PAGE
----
1. Patients with B-cell non-Hodgkin’s lymphoma receiving tisagenlecleucel did not show delayed lymphoma progression compared to those receiving standard salvage therapy.
2. Tisagenlecleucel treatment did not show improved event-free survival in patients with B-cell non-Hodgkin’s lymphoma compared to standard therapy.
Evidence Rating Level: 1 (Excellent)
Study Rundown: Tisagenlecleucel is an anti-CD19 chimeric antigen receptor (CAR) T-cell therapy that has recently been approved for third-line use in patients with diffuse B-cell lymphoma; however, its efficacy as a second-line therapy is unknown. To investigate this, the BELINDA randomized controlled trial was conducted and randomized patients with B-cell non-Hodgkin’s lymphoma who failed standard first-line therapy, in a 1:1 ratio, to receive either tisagenlecleucel or standard salvage chemotherapy including the option for autologous hematopoietic stem-cell transplantation (HSCT). The primary endpoint for this study was event-free survival after 12 weeks, while secondary endpoints analyzed the response to treatment and safety. The study found that the median time to event-free survival did not significantly differ between groups, in fact, a greater proportion of patients receiving tisagenlecleucel experienced lymphoma progression at week 6. No differences in response rate were appreciated between groups and severe side-effect profiles were also similar. Altogether, the study fails to generate support for use of tisagenlecleucel as second-line therapy for patients with diffuse B-cell lymphoma; however, the authors suggest that a smaller subset of patients may benefit. This study was limited by a lack of proper stratification for other tumor biology characteristics, which may have influenced worse outcomes in the experimental group.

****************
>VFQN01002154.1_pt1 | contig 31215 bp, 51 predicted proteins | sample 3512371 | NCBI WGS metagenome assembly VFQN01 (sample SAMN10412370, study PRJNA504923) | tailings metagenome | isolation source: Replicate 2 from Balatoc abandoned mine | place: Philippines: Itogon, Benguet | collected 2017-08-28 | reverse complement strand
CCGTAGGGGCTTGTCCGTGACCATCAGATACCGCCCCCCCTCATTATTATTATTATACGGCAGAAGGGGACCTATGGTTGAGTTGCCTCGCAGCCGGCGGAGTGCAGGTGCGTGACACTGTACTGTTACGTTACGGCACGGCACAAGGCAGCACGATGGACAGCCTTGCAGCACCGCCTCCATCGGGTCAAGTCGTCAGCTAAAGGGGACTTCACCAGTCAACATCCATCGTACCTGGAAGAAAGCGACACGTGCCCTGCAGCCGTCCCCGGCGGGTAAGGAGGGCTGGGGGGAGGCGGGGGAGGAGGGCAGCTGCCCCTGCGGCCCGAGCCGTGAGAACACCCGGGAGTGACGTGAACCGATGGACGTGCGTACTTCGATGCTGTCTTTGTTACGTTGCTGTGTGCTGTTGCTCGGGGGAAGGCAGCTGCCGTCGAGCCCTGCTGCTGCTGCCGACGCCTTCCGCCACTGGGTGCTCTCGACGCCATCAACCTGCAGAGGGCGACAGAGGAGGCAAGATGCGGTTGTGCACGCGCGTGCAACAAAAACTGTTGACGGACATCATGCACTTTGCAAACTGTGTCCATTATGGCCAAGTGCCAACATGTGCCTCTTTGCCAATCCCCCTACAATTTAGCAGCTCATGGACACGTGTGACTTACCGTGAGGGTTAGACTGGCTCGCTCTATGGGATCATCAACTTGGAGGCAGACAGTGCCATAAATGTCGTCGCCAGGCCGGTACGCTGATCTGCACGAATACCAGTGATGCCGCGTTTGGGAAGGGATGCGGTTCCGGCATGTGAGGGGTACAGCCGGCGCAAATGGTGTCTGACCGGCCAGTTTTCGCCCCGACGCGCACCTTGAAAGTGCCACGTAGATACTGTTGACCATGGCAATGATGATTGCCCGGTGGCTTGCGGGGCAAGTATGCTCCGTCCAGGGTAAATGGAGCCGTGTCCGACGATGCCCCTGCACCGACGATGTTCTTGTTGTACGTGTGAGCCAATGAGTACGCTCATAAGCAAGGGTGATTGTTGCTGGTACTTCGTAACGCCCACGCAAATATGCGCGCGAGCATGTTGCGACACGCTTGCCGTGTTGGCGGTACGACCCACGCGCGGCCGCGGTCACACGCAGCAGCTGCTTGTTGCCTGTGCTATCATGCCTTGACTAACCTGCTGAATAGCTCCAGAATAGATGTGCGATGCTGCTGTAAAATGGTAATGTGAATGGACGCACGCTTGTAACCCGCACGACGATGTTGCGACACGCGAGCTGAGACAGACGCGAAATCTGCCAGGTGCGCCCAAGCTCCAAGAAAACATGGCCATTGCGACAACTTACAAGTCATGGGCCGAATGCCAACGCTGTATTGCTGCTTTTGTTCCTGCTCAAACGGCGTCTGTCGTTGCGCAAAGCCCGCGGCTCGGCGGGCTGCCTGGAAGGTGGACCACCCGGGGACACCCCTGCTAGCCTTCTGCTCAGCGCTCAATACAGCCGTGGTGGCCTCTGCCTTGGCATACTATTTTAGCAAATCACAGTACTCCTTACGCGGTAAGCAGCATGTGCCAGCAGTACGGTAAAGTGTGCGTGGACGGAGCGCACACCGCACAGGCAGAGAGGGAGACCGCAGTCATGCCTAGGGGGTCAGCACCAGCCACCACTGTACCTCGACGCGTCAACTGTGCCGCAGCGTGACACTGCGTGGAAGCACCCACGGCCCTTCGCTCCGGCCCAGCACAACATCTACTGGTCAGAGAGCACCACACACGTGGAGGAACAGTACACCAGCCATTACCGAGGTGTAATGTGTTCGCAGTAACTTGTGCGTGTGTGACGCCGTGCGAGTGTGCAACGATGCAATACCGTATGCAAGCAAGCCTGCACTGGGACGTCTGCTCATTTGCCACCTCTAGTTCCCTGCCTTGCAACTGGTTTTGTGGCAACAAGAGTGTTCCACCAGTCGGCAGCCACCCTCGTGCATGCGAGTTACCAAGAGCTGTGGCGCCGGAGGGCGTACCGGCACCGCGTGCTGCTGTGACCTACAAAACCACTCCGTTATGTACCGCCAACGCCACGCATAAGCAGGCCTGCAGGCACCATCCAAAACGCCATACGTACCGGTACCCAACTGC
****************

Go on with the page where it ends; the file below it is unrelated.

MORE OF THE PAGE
In-Depth [ randomized controlled trial]: In this multi-center, randomized control trial named the JULIET trial, 322 patients with histologically confirmed aggressive B-cell lymphoma that did not respond to the conventional first-line treatment were randomized in a 1:1 ratio to either receive tisagenlecleucel, an anti-CD19 chimeric antigen receptor (CAR) T-cell therapy or standard rescue chemotherapy with the option for autologous hematopoietic stem-cell transplantation (HSCT). Groups were stratified according to geographic region, time since last first-line treatment, and International Prognostic Index (IPI) score. For the primary outcome, an independent review committee determined disease progression based upon positron-emission tomography-computed tomography to determine event-free survival at 12 weeks follow-up. Secondary endpoints assessed the percentage of patients with a response to therapy, and overall safety profile as indicated by severe side effects. Statistical analyses utilized the stratified log-rank test to assess differences in event-based survival and stratified Cox regression to estimate hazard ratios. The study found that second-line tisagenlecleucel was unable to demonstrate differences in event-free survival from standard rescue chemotherapy as both groups had a median event-free survival of 3 months (P=0.61). The stratified adjusted hazard ratio for tsiagenlecleucel was 0.99 (95% confidence interval [CI], 0.83 – 1.85). In fact, at week 6, 38.3% of patients responded to tisagenleuleucel compared to 53.8% in the standard care group with this control group experiencing a lower proportion of progressive disease at this timepoint. Almost all patients in the study (98.8%) experienced an adverse side effect, and 84% of patients in the tisagenlecleucel group experienced a severe adverse event (grade 3 or higher) attributed to treatment. Taken together, this study fails to support the use of tisagenlecleucel CAR-T therapy as a second-line option for patients with aggressive B-cell lymphoma given its lack of efficacy and high adverse event rate. The study proposes that while this group as a whole may not benefit, further analyses may identify subsets of patients that may benefit from this treatment regimen.
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